In a normal year, we are pushing our fencers to compete as much as they can within reasonable boundaries of their skills, age, and goals. Competition does allow us to grow as fencers more than we would without them. The further afield you can compete, the better the growth opportunity. We are a niche sport, and traveling to competitions allow fencers to compete with fencers that are on their level at the higher ranks. Variety of opponents drives growth. It is not all that we need to grow in fencing, but it is part of the equation. 

However, this year, this year is different.

This year, we are in a global pandemic. This year, people have to balance ambition and drive with safety and responsibility. 

Juniors and seniors in high school who are looking towards college admission have specific goals for fencing that can feel time sensitive. How can you ensure your prospects for college fencing if you aren’t competing in regional and national events? You have to realize that this year is so completely different. From my perspective, I don’t see that going to a tiny regional cadet or junior event will make or break your prospects. Colleges are going to have different metrics for the coming years for a wide variety of reasons, and fencers should not feel overly pressured to attend these competitions if they don’t feel comfortable. I can’t imagine college coaches will look at you more favorably because you went over someone who did not feel comfortable traveling during the coronavirus pandemic.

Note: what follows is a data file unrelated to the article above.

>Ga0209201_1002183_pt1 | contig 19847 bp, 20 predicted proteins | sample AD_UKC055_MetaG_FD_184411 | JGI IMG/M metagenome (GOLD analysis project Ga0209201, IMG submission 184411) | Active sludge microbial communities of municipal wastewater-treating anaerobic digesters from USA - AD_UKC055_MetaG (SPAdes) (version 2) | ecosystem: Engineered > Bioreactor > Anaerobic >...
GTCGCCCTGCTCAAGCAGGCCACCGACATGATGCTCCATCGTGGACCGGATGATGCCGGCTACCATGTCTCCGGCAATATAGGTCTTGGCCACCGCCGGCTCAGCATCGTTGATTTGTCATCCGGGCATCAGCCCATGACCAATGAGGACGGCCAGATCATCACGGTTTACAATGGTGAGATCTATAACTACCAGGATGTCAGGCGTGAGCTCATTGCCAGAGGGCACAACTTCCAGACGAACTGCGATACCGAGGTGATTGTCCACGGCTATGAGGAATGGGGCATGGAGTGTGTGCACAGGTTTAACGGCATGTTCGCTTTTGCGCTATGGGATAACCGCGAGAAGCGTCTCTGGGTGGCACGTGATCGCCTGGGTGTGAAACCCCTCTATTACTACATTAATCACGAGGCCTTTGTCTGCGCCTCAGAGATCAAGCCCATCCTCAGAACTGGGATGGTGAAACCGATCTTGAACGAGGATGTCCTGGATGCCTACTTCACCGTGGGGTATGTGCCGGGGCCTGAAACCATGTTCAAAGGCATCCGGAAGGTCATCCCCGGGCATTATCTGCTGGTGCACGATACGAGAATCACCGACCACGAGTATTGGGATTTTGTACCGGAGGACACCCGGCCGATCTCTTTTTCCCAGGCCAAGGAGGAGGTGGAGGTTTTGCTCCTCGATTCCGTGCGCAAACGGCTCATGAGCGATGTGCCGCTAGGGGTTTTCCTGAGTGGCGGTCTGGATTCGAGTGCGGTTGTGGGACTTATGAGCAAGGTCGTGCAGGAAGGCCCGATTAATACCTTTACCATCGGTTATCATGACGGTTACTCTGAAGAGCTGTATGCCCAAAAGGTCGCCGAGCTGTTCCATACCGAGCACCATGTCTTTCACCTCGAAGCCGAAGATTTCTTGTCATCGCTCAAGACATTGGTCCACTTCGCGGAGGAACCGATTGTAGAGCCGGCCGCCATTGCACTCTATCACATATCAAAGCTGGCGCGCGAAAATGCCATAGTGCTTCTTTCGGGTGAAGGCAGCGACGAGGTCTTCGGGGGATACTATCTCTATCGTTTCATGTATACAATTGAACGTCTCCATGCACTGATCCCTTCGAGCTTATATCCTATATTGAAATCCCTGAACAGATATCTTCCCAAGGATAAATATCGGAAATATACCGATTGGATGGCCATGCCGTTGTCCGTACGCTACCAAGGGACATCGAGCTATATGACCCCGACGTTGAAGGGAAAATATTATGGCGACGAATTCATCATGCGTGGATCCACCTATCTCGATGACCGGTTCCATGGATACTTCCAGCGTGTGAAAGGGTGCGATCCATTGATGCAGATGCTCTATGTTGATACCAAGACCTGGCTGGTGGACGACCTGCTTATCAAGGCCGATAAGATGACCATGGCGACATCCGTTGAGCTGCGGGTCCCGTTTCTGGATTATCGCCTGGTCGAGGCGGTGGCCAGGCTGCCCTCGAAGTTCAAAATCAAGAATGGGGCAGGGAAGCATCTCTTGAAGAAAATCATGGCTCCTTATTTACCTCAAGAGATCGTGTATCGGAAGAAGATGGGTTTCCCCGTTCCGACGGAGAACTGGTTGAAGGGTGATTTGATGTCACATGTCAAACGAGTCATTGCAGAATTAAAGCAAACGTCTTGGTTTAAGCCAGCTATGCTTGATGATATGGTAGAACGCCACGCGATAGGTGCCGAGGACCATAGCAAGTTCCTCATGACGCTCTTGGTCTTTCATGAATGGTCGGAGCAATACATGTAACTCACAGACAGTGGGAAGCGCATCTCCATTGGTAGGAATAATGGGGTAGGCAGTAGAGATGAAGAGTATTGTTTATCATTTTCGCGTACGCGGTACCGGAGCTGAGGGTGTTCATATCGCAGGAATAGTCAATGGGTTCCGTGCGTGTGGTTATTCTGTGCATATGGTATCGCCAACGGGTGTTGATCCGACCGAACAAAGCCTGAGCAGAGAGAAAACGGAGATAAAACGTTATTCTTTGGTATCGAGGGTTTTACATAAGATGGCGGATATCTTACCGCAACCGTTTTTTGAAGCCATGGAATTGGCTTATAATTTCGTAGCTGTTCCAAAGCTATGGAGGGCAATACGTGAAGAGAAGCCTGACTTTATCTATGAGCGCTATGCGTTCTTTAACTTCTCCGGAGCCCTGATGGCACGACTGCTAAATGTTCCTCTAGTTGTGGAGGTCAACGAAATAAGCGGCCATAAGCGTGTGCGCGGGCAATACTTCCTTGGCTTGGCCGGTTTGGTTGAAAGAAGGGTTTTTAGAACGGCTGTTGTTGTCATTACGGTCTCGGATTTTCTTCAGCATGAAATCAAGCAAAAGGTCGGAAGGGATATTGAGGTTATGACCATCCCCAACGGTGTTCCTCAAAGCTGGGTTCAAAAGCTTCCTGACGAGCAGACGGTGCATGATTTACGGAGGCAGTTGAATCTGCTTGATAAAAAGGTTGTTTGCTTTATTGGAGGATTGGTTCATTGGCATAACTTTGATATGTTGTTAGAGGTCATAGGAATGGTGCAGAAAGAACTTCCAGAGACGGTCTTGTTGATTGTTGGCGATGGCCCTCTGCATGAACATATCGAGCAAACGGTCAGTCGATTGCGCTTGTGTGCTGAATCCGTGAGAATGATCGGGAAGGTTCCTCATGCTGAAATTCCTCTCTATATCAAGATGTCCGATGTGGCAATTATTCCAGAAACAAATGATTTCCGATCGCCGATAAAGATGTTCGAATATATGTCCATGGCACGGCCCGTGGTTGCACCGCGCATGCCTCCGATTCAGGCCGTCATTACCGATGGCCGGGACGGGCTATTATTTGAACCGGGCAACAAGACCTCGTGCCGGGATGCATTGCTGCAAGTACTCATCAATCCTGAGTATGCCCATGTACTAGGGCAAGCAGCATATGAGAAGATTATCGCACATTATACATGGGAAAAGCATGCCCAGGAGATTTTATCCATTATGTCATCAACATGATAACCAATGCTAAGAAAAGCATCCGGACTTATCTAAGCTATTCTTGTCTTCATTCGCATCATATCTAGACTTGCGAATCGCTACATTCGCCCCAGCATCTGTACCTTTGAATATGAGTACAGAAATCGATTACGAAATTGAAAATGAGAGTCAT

Bubbles and bursting

The rate of the spread of the virus has not slowed down significantly in most places. The protocols are different everywhere you go, and while going to regional competition within your region is still staying somewhat close to home, it is still likely venturing out of the area that you’ve been in for the past few months. There will be different protocols, different rates of spread, and new opportunities for exposure to you or exposing others from you.